﻿ Dobson unit

# Dobson unit

The Dobson unit ( unit symbol: DU, Dobson unit of English ) is a measure of the strength of the ozone layer, expressed in mole of ozone over a unit area:

The unit is named after Gordon Dobson, who developed the first instrument to measure this size, the Dobson spectrophotometer.

## Derivation and definition

To define the Dobson unit, the amount of ozone is first expressed as a volume of gas at standard conditions (STP):

And with the aid of the standard volume

That is, the thickness of the ozone layer will not be given as a molar amount per surface area, but as a volume per surface. This corresponds to the dimensional analysis ago in length, namely the hypothetical thickness of the ozone layer if they would focus as a pure ozone on the ground:

The definition is that a pure ozone layer with a thickness of 1 mm corresponds to exactly 100 DUs:

Or

In the last two formulas, the following:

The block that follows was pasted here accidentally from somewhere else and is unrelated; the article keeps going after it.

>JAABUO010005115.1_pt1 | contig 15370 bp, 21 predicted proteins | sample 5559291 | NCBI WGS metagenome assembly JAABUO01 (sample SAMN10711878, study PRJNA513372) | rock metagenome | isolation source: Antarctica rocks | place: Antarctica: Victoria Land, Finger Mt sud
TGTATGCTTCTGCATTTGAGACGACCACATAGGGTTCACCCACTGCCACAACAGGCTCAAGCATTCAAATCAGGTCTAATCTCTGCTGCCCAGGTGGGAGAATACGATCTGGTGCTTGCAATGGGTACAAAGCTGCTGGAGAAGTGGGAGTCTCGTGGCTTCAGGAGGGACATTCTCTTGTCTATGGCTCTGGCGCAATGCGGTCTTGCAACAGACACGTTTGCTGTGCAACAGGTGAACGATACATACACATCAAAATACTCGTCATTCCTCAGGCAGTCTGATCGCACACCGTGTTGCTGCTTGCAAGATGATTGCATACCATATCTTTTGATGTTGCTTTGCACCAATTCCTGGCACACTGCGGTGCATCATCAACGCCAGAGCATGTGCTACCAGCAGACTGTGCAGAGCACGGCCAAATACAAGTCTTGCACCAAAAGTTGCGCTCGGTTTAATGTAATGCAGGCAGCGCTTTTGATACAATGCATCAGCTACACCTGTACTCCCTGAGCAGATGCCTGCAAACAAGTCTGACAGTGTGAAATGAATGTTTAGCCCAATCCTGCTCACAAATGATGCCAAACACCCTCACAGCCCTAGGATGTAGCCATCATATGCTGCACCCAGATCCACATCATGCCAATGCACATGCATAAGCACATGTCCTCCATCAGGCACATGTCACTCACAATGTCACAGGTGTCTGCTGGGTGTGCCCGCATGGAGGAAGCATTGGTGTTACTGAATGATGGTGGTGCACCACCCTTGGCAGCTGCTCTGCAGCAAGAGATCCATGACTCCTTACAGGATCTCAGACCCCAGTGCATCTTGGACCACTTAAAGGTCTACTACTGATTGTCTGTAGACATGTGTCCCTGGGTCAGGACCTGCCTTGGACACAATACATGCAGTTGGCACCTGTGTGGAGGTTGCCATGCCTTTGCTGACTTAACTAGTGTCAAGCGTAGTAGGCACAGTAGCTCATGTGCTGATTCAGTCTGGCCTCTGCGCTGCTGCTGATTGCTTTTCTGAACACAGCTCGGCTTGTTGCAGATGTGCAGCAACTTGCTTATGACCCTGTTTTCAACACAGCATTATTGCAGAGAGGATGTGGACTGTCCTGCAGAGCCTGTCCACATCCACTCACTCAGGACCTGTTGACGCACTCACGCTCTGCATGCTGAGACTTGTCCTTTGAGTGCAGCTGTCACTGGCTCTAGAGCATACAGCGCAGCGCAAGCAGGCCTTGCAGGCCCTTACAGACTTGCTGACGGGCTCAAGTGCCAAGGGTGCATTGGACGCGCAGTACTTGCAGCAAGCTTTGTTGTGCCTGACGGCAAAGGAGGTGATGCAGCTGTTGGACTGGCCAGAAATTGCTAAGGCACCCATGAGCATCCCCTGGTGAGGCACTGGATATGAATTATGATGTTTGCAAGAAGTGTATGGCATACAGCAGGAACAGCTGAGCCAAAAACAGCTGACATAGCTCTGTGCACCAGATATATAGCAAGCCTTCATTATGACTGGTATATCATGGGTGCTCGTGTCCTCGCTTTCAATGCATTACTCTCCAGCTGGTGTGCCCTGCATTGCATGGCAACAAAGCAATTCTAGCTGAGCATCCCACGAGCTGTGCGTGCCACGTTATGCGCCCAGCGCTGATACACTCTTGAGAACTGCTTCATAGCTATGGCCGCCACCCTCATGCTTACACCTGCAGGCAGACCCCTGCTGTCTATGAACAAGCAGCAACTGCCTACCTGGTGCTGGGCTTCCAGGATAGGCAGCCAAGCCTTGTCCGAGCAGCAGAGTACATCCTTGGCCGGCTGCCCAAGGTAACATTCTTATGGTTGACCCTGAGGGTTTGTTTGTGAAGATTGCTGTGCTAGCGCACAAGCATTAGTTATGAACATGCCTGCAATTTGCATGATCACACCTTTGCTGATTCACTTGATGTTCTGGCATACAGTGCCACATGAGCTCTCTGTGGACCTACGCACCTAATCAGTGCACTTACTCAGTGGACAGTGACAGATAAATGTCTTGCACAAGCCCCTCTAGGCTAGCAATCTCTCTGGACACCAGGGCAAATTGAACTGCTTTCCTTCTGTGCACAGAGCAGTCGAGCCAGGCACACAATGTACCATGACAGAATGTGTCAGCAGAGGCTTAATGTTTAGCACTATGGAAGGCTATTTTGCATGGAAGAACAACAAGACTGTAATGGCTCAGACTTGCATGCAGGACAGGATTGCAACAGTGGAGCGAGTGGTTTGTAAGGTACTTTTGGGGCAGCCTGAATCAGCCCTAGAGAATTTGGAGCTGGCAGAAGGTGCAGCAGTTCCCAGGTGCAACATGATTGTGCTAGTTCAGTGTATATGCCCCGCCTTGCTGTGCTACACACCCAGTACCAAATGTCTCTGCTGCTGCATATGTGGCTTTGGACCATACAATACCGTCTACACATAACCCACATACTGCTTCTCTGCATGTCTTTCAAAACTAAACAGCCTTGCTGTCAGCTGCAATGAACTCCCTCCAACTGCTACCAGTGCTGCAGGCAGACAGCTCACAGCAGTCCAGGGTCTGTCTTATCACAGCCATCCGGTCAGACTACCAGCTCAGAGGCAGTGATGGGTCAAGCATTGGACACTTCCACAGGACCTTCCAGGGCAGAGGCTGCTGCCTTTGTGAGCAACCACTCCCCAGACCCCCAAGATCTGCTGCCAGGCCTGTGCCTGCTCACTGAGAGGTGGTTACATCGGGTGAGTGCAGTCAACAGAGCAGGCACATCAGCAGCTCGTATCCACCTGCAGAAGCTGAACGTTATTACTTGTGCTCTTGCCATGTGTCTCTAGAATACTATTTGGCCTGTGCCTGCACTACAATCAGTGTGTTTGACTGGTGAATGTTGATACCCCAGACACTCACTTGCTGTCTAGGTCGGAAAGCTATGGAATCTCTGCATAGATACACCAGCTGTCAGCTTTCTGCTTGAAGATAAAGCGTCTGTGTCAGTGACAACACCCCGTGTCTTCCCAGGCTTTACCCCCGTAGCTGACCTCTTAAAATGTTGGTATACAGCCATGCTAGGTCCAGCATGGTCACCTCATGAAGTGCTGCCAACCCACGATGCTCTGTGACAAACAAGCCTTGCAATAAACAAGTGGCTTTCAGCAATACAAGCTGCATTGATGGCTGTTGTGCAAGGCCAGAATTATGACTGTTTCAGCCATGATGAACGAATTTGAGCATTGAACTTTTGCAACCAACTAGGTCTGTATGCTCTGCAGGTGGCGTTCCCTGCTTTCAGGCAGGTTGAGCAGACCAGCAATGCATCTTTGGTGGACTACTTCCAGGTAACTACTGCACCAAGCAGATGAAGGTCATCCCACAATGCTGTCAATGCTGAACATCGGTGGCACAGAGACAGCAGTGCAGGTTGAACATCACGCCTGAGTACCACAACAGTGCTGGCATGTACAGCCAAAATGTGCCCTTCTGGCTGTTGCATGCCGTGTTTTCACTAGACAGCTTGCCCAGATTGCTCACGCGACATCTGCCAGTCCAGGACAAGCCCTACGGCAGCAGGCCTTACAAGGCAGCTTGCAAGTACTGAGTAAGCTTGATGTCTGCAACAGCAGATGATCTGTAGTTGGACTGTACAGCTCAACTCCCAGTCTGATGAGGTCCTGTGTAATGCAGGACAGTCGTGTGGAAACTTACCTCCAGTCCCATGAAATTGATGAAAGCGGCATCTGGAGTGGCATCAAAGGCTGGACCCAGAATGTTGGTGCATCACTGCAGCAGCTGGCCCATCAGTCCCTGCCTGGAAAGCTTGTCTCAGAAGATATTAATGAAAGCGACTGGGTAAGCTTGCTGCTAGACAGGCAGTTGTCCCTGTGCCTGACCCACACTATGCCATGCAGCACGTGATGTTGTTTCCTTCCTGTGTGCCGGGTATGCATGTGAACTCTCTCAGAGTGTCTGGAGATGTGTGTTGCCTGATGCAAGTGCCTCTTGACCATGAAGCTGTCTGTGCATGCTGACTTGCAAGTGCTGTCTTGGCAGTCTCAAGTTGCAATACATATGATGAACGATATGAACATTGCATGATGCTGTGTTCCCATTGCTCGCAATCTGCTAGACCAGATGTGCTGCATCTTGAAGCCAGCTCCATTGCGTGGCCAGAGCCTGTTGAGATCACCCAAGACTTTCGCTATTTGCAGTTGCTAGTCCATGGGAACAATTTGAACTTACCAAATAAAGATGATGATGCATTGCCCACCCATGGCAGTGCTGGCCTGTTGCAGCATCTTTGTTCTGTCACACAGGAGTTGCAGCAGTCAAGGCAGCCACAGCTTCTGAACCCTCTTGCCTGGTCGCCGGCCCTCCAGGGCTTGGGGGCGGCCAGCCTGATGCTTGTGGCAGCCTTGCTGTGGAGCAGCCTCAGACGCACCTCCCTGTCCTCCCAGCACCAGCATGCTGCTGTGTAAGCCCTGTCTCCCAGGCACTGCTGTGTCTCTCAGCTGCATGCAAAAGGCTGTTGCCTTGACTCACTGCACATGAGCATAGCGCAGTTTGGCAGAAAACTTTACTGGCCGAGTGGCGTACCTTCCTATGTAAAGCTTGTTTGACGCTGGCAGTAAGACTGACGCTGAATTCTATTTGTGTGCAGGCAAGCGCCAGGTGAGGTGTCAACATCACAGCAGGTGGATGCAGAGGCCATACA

And thus

With 1 mmol = 1 millimole = 0.001 mol.

1 DU corresponds to

• The mass per unit area ( by multiplying by the molar mass )
• Of area number ( by multiplying by the Avogadro constant ).

## Typical orders of magnitude

The average column height of the ozone layer is:

• At higher latitudes in the summer sometimes over 500 DU
• In temperate latitudes between 300 and 400 DU
• Less at the equator ( because of the higher tropopause here the lower stratosphere regions where the ozone layer is mainly )
• During the Antarctic spring, at the time of the ozone hole, far below 200 DU.

That would each having a thickness of pure ozone of only a few mm correspond, at a basis weight of ( In reality, the ozone layer is by several orders of magnitude thicker than a few millimeters, since they never present as pure ozone, but always finely distributed in the remaining ingredients the air. )

For comparison: (: desired UV filters at high altitude, near the ground irritation of the respiratory tract even in low concentrations, different effects of ozone ) the limit for ozone is smog.

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